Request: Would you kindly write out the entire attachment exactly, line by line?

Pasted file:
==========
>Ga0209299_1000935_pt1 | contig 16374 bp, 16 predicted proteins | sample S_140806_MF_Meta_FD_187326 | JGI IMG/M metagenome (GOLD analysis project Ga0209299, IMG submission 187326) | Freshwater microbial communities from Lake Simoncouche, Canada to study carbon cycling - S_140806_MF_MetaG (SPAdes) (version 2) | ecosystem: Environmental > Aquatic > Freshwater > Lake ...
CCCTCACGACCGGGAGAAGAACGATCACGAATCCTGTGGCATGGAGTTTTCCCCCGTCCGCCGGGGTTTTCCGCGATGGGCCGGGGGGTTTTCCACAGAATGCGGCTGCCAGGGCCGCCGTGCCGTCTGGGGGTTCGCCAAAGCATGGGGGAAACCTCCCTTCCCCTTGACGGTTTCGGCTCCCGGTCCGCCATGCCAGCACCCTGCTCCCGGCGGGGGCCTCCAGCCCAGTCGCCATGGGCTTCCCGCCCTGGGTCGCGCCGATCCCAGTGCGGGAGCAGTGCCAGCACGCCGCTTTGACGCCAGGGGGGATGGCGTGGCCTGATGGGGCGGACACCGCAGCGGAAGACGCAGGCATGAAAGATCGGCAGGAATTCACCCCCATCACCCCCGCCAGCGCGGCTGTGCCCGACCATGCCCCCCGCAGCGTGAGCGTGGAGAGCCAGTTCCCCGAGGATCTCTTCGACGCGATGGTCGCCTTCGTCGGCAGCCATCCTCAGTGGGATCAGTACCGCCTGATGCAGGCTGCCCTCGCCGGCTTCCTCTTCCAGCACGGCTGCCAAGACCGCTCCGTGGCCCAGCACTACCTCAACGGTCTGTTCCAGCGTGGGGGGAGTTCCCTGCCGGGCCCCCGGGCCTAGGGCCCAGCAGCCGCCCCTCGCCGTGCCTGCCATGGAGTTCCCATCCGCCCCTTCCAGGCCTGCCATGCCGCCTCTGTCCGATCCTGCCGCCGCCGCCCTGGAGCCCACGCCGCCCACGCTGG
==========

>Ga0209299_1000935_pt1 | contig 16374 bp, 16 predicted proteins | sample S_140806_MF_Meta_FD_187326 | JGI IMG/M metagenome (GOLD analysis project Ga0209299, IMG submission 187326) | Freshwater microbial communities from Lake Simoncouche, Canada to study carbon cycling - S_140806_MF_MetaG (SPAdes) (version 2) | ecosystem: Environmental > Aquatic > Freshwater > Lake ...
CCCTCACGACCGGGAGAAGAACGATCACGAATCCTGTGGCATGGAGTTTTCCCCCGTCCGCCGGGGTTTTCCGCGATGGGCCGGGGGGTTTTCCACAGAATGCGGCTGCCAGGGCCGCCGTGCCGTCTGGGGGTTCGCCAAAGCATGGGGGAAACCTCCCTTCCCCTTGACGGTTTCGGCTCCCGGTCCGCCATGCCAGCACCCTGCTCCCGGCGGGGGCCTCCAGCCCAGTCGCCATGGGCTTCCCGCCCTGGGTCGCGCCGATCCCAGTGCGGGAGCAGTGCCAGCACGCCGCTTTGACGCCAGGGGGGATGGCGTGGCCTGATGGGGCGGACACCGCAGCGGAAGACGCAGGCATGAAAGATCGGCAGGAATTCACCCCCATCACCCCCGCCAGCGCGGCTGTGCCCGACCATGCCCCCCGCAGCGTGAGCGTGGAGAGCCAGTTCCCCGAGGATCTCTTCGACGCGATGGTCGCCTTCGTCGGCAGCCATCCTCAGTGGGATCAGTACCGCCTGATGCAGGCTGCCCTCGCCGGCTTCCTCTTCCAGCACGGCTGCCAAGACCGCTCCGTGGCCCAGCACTACCTCAACGGTCTGTTCCAGCGTGGGGGGAGTTCCCTGCCGGGCCCCCGGGCCTAGGGCCCAGCAGCCGCCCCTCGCCGTGCCTGCCATGGAGTTCCCATCCGCCCCTTCCAGGCCTGCCATGCCGCCTCTGTCCGATCCTGCCGCCGCCGCCCTGGAGCCCACGCCGCCCACGCTGG